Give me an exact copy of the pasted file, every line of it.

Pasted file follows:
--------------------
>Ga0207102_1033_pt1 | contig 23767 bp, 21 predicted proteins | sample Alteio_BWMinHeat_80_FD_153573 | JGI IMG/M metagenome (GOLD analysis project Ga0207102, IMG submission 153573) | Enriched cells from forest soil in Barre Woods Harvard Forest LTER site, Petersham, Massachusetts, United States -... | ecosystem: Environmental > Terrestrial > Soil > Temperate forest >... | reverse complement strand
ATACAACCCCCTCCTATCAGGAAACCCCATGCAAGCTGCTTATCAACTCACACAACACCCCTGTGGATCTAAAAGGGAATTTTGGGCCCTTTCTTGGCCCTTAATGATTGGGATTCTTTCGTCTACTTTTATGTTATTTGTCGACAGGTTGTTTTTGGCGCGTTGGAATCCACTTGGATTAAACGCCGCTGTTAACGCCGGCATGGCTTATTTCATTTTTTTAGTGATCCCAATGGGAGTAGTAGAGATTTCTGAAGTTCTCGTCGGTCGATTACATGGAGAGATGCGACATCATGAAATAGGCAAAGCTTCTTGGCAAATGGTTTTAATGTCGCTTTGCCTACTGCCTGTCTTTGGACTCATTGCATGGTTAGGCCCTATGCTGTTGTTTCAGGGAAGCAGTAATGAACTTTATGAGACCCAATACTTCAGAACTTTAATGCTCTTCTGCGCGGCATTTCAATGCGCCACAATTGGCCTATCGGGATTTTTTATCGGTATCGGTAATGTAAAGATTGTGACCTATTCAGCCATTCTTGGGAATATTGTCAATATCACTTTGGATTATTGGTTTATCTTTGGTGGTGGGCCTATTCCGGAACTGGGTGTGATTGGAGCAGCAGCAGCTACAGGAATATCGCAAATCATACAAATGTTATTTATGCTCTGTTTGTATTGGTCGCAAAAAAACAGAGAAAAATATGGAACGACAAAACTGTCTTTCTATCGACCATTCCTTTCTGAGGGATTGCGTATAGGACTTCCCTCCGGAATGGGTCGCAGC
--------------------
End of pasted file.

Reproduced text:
>Ga0207102_1033_pt1 | contig 23767 bp, 21 predicted proteins | sample Alteio_BWMinHeat_80_FD_153573 | JGI IMG/M metagenome (GOLD analysis project Ga0207102, IMG submission 153573) | Enriched cells from forest soil in Barre Woods Harvard Forest LTER site, Petersham, Massachusetts, United States -... | ecosystem: Environmental > Terrestrial > Soil > Temperate forest >... | reverse complement strand
ATACAACCCCCTCCTATCAGGAAACCCCATGCAAGCTGCTTATCAACTCACACAACACCCCTGTGGATCTAAAAGGGAATTTTGGGCCCTTTCTTGGCCCTTAATGATTGGGATTCTTTCGTCTACTTTTATGTTATTTGTCGACAGGTTGTTTTTGGCGCGTTGGAATCCACTTGGATTAAACGCCGCTGTTAACGCCGGCATGGCTTATTTCATTTTTTTAGTGATCCCAATGGGAGTAGTAGAGATTTCTGAAGTTCTCGTCGGTCGATTACATGGAGAGATGCGACATCATGAAATAGGCAAAGCTTCTTGGCAAATGGTTTTAATGTCGCTTTGCCTACTGCCTGTCTTTGGACTCATTGCATGGTTAGGCCCTATGCTGTTGTTTCAGGGAAGCAGTAATGAACTTTATGAGACCCAATACTTCAGAACTTTAATGCTCTTCTGCGCGGCATTTCAATGCGCCACAATTGGCCTATCGGGATTTTTTATCGGTATCGGTAATGTAAAGATTGTGACCTATTCAGCCATTCTTGGGAATATTGTCAATATCACTTTGGATTATTGGTTTATCTTTGGTGGTGGGCCTATTCCGGAACTGGGTGTGATTGGAGCAGCAGCAGCTACAGGAATATCGCAAATCATACAAATGTTATTTATGCTCTGTTTGTATTGGTCGCAAAAAAACAGAGAAAAATATGGAACGACAAAACTGTCTTTCTATCGACCATTCCTTTCTGAGGGATTGCGTATAGGACTTCCCTCCGGAATGGGTCGCAGC